Behind every great album is more often than not, an even greater story waiting to be told. The pursuit for higher understanding of artists and their most influential pieces of work and how the two came to pass has long been the ultimate goal of the ardent music fan who thrives on having every recorded nuance and historical detail mapped out like a combined atlas and encyclopaedia of the human body.
One of the more indispensable series of music books published that actually does, more or less, what is expected above, has been Continuum’s 33 1/3. Commencing in 2005 with Dusty Springfield’s Dusty in Memphis, the series has gone on to feature such diversely canonical albums as Neil Young’s Harvest, Radiohead’s Ok Computer and Slayer’s Reign In Blood. With the recent addition of The Rolling Stones Some Girls, Dinosaur Jr’s You’re Living All Over Me and Television’s Marquee Moon to their honour roll, 33 1/3 show no sign of scraping the bargain bin anytime soon.
What is it about rock n’ roll that draws out the academics with their precision-like incisions into a musician’s grey matter in an attempt to make head and tail out of what makes them tick? It’s somewhat amusing to picture lecturers and professors (something all three titles have in common) with the favourite albums under their sleeve, as they begin to put more hours into understanding and placing within context a recording that the artists themselves, especially in the case of Dinosaur Jr’s You’re Living All Over Me, put scant real thought into. It’s rock n’ roll, not Robert Frost. But such is the mark of the 33 1/3 series. You never know what to expect — respected artists succumbing to fandom, literate fans showing appreciation, fringe acquaintances using 33 1/3 as their period memoirs, or academics loosening their tie and unbuttoning their shirt to reveal a faded Ramones tee lurking underneath. Everybody’s got their own story to tell.
1978 was still a pertinent period in The Rolling Stones career. As musicians making relevant music, Some Girls was the sound of their tumbling dice hitting a wall. In their own words, it was a reaction against, and in some ways for, the emerging styles of the time — punk and disco, in which “Miss You”, contemporises the Stones R&B funk over a 4/4 disco beat, giving them their last ever US #1. Upon release the album courted some punk rock-ish controversy due to lyrics, but musically there’s no “White Riot” or “Blitzkrieg Bop” going on. At a push, it’s found in the straight-up rock of “Lies” that runs almost headlong into the rauc’ n’ roll of New York Doll’s “Trash”, a track which itself could’ve been stolen from any number of Rolling Stones tunes. So who‘s chasing who‘s tail here? Patell’s thorough examination of Some Girls and its placing as a New York influenced album, sits in neat tandem with Television’s Marquee Moon, which staked out downtown to the Stones’ uptown.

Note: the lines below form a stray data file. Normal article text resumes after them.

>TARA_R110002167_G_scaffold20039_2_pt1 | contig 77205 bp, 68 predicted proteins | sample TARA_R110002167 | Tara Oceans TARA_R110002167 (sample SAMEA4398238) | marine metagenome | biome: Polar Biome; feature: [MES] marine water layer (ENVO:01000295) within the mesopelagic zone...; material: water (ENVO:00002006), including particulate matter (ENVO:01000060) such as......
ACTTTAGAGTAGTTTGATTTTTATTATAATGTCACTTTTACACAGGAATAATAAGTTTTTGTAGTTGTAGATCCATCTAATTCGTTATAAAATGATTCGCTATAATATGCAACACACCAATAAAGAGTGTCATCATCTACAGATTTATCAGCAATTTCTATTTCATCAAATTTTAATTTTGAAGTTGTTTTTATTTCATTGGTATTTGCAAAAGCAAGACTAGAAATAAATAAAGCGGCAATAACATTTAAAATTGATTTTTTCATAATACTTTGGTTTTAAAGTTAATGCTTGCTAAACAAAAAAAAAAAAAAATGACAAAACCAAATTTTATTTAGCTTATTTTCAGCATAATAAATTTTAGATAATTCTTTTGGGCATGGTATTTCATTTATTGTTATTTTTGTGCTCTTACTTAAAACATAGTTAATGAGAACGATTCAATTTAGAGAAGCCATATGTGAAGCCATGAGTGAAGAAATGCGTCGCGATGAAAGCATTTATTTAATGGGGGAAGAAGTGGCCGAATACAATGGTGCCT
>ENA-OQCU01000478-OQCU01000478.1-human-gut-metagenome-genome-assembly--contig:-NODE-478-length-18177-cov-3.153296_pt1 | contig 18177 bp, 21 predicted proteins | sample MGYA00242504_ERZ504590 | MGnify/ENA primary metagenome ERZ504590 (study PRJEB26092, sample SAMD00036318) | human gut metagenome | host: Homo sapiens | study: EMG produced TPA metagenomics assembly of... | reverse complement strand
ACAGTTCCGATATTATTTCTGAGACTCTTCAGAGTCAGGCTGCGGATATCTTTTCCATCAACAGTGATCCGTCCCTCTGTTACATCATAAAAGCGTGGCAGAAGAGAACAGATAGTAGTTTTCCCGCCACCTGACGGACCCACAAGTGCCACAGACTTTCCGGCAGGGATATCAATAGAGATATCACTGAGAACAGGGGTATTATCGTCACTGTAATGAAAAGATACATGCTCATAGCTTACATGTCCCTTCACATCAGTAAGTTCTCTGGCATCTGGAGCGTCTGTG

As one of the first bands to emerge from the famed CBGB scene, Television were championed, along with Patti Smith, as most likely to succeed. Which may have come to a surprise to most when they didn’t. A band who’s mythology and influence exceeds its own recorded output, Television’s Marquee Moon is still a densely mystifying album, one with its pronounced solo-ing and musical prowess sitting uneasily with the rough and ready CBGB legacy. Waterman’s appraisal is the largest of 33 1/3’s books, delving deeply into the origin of the scene in which Television grew from its epicentre. Essentially what you’re getting is a distilled history of the Bowery scene with Marquee Moon as its soundtrack. Reliant on period interviews (perhaps to prevent further muddying of already disputed events) Waterman sticks to the facts and does well to analyse Verlaine’s lyrical vagaries. Though if you’re buying this solely to find out the meat and potatoes of how Marquee Moon was made, you might want to skip the first 120 pages.
While Television and The Rolling Stones shared a similar time and place, for Amherst, Massachusetts 3 piece Dinosaur Jr, the connective links are less easier to draw. You’re Living All Over Me was very much a watershed album for the momentum gaining alterna-culture scene, with frontman J Mascis being a considerable influence on Sonic Youth for Daydream Nation. As with other past 33 1/3 release on The Minutemen, The Replacements and The Pixies, the mid-late 80’s was a fertile, febrile period in American music culture. Dinosaur Jr were to become much like Television, courting their own controversy and dysfunctional behaviours with You’re Living All Over Me the beginning of the end for the band, the achievement of a goal that Mascis questions in the preface “Where do you go from here?”. With interviews from all three members, Attfield relates the progression from early hardcore days as Deep Wound into Dinosaur Jr, a band that by the release of their third album Bug in 1989 would be riding a trail of self-destruction atop their own freak scene.